By Kenneth S. Gadd and Thomas Reed

Why do we do it?

Sometimes that question is framed in more strident terms by those who love us. We don’t think we’re taking chances; we feel this is the only way we can make a living. The founder of Gadd Business Consultants, Ken Gadd, has stated that he feels he does not fit the traditional employment mold. Recently emancipated from a multinational conglomerate myself, I very much feel the same way.

There are many facets to the endeavor to which we have committed ourselves. Many entrepreneurs have started their companies in an effort to do what they do better than they have done it working for others; others to make the world a better place. All of us do it to satisfy a drive within us.

Many non-entrepreneurial types see what we do as inexcusably risky. Unfortunately, statistics do bear out that a large portion of these endeavors do fail. Failure, though, is a matter of perspective.

The truly successful see failure as a learning opportunity. History is replete with stories of entrepreneurs who’s first attempts end poorly, but with subsequent endeavors reach spectacular success.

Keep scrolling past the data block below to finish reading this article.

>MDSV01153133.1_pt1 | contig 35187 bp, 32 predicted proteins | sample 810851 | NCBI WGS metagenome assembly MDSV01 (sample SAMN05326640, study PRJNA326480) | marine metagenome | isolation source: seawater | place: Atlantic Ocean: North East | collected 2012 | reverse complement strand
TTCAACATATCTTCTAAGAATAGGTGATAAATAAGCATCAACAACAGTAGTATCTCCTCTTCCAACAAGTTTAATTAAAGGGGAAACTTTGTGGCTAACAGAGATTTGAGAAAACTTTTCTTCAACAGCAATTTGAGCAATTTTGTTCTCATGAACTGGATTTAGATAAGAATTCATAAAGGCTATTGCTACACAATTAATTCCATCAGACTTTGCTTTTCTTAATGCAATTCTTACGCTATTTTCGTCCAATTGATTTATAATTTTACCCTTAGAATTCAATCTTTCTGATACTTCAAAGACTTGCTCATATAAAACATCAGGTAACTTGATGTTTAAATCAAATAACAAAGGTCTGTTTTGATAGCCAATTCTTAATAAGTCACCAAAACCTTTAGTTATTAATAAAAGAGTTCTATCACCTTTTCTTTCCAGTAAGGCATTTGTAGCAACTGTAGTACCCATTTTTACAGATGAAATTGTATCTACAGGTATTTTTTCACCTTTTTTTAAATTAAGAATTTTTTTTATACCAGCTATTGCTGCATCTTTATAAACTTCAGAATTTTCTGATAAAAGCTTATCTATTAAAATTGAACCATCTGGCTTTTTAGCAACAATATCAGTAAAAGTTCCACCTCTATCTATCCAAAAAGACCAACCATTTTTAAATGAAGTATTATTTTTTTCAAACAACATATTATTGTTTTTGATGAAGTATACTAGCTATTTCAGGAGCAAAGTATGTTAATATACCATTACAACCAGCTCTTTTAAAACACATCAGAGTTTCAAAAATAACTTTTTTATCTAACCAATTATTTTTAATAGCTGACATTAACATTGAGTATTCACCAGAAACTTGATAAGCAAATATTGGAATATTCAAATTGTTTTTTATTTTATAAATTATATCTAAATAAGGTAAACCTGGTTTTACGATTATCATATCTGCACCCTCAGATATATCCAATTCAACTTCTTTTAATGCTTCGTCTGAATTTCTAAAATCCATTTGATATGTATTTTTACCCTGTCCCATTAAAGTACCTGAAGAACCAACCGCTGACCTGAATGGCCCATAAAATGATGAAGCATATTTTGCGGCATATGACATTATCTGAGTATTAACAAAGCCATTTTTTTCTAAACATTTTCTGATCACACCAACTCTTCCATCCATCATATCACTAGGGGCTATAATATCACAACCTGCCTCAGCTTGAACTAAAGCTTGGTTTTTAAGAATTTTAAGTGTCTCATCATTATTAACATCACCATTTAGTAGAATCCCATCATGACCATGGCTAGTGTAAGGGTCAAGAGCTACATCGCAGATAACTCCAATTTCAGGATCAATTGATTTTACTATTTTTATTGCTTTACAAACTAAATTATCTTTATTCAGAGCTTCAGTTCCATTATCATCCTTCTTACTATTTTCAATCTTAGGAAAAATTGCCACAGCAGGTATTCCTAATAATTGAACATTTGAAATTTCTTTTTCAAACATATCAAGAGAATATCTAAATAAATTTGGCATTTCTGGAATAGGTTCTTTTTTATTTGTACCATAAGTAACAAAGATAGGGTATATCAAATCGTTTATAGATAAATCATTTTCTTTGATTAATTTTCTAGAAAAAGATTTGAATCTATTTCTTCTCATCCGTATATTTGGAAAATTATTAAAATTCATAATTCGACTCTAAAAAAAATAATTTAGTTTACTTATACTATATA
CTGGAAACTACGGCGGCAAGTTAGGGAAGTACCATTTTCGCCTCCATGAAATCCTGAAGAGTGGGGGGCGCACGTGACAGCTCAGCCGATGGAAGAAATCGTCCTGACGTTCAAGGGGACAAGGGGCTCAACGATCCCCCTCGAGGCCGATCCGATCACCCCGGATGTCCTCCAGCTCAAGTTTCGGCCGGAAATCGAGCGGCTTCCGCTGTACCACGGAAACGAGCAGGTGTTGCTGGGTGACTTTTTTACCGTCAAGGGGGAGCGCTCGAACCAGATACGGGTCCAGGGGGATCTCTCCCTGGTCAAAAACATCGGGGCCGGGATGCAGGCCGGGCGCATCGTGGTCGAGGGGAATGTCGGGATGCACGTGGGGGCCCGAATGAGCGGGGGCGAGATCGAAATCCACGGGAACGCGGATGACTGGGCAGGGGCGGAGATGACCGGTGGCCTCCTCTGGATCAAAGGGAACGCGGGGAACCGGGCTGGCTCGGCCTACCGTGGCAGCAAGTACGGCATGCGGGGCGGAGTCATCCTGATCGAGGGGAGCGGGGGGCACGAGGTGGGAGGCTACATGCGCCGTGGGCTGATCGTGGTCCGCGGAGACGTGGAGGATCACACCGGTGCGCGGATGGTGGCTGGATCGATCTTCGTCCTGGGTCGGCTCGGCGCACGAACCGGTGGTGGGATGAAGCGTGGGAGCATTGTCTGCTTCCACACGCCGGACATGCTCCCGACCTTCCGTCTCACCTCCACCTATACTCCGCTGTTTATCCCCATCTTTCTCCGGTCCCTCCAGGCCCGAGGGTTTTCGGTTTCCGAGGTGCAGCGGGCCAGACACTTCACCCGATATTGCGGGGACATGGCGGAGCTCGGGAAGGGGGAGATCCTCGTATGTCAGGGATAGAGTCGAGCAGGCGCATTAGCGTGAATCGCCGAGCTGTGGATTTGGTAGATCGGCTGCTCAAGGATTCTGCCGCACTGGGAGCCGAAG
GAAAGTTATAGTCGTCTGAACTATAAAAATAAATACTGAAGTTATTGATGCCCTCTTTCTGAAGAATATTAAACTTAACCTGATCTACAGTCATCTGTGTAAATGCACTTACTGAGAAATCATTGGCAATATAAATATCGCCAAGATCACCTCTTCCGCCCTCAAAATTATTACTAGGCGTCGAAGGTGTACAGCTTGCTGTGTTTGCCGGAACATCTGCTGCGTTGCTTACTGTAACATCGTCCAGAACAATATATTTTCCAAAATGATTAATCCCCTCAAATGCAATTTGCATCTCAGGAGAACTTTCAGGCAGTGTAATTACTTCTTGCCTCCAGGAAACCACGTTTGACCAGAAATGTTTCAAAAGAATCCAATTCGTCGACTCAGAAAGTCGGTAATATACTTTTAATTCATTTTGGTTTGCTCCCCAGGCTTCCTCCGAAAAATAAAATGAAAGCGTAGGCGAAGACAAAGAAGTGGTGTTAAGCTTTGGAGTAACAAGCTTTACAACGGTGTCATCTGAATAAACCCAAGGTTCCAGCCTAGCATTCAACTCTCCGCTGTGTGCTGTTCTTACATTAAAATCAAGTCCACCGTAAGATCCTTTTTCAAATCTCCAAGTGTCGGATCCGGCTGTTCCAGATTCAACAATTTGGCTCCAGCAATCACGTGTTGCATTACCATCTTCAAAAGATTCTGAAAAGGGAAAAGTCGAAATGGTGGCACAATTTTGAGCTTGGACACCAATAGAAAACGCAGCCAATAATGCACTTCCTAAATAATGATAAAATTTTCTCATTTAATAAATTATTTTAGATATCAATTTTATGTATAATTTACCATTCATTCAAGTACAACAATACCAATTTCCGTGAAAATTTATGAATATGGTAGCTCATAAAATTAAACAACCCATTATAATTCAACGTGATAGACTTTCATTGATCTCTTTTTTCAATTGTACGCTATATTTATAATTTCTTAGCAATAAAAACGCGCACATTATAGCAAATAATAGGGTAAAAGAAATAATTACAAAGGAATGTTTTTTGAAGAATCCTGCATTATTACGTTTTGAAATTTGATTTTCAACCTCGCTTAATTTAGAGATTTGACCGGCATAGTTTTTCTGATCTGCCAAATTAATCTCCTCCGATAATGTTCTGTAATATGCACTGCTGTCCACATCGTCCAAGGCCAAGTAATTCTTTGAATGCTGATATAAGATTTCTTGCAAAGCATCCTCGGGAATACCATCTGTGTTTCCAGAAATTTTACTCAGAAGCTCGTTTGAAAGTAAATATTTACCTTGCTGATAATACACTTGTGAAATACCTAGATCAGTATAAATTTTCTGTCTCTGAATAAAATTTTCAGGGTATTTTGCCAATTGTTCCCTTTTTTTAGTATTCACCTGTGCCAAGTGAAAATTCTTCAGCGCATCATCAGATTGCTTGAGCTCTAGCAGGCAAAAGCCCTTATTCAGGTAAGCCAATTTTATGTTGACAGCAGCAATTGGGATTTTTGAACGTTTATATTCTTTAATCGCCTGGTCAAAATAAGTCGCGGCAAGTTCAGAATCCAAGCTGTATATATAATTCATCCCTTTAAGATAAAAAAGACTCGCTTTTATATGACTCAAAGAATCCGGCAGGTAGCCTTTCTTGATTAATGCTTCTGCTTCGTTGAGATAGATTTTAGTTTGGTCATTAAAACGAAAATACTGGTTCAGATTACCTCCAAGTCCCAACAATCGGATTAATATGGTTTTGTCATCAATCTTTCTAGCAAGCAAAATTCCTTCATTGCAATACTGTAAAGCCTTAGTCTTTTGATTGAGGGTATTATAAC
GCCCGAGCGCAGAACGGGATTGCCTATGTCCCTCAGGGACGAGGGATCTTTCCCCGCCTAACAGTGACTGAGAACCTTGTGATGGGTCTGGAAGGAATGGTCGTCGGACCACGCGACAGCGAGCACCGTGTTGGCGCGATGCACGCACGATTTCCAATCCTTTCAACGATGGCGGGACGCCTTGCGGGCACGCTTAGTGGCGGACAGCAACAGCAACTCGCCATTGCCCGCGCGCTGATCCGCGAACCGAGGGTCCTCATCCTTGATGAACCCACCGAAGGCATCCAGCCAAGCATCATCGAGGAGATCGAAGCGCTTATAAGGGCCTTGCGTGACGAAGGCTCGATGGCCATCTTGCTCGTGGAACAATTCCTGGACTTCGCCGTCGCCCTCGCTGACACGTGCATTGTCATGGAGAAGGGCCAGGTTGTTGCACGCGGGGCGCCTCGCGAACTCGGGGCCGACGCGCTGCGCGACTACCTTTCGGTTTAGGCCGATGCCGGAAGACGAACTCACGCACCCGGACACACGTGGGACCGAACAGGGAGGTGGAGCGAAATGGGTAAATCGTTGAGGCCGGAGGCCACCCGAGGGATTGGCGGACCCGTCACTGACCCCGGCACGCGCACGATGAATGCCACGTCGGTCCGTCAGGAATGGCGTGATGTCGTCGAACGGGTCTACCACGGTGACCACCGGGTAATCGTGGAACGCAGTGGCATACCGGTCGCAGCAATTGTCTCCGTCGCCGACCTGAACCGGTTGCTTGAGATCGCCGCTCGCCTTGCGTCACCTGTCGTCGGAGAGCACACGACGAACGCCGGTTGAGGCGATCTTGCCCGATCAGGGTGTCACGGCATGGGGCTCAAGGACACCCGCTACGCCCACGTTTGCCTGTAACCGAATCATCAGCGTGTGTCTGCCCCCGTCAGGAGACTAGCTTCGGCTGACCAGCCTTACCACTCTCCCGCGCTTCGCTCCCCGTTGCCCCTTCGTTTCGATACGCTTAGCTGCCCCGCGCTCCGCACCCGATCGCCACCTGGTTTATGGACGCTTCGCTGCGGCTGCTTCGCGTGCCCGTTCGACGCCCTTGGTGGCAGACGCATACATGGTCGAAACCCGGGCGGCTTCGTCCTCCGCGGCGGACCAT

Tim Ferris, of the blog, has noted that successful entrepreneurs are not random risk-takers. They are smart and they don’t take risks needlessly. They educate themselves about necessary topics and surround themselves with experts that know more about unfamiliar areas than they themselves do.

In this way, they begin to insulate themselves against unnecessary risks. In other words: these are not individuals who jump without looking, they find a way to incorporate knowledge into their organizations. This may be by tapping external experts or heeding the feedback of a focus group.

Being self-employed is not about taking unmitigated risk; it should be about addressing risk smartly and looking out for success.

Gadd frequently says that most people who start business aren’t business people. They are mechanics, construction workers, veterinarians, chefs and others who through hard work and passion find themselves owning a business in the industry they previously produced in and quickly realize it takes an entirely different skills pool to run the business than produce in it. The wise find experts to guide them and offer lessons along the journey as to avoid dire consequences. Ken Gadd founded Gadd Business Consultants to be such a guide and mentor to entrepreneurs utilizing his extensive blend of experience, education and training to provide such know-how.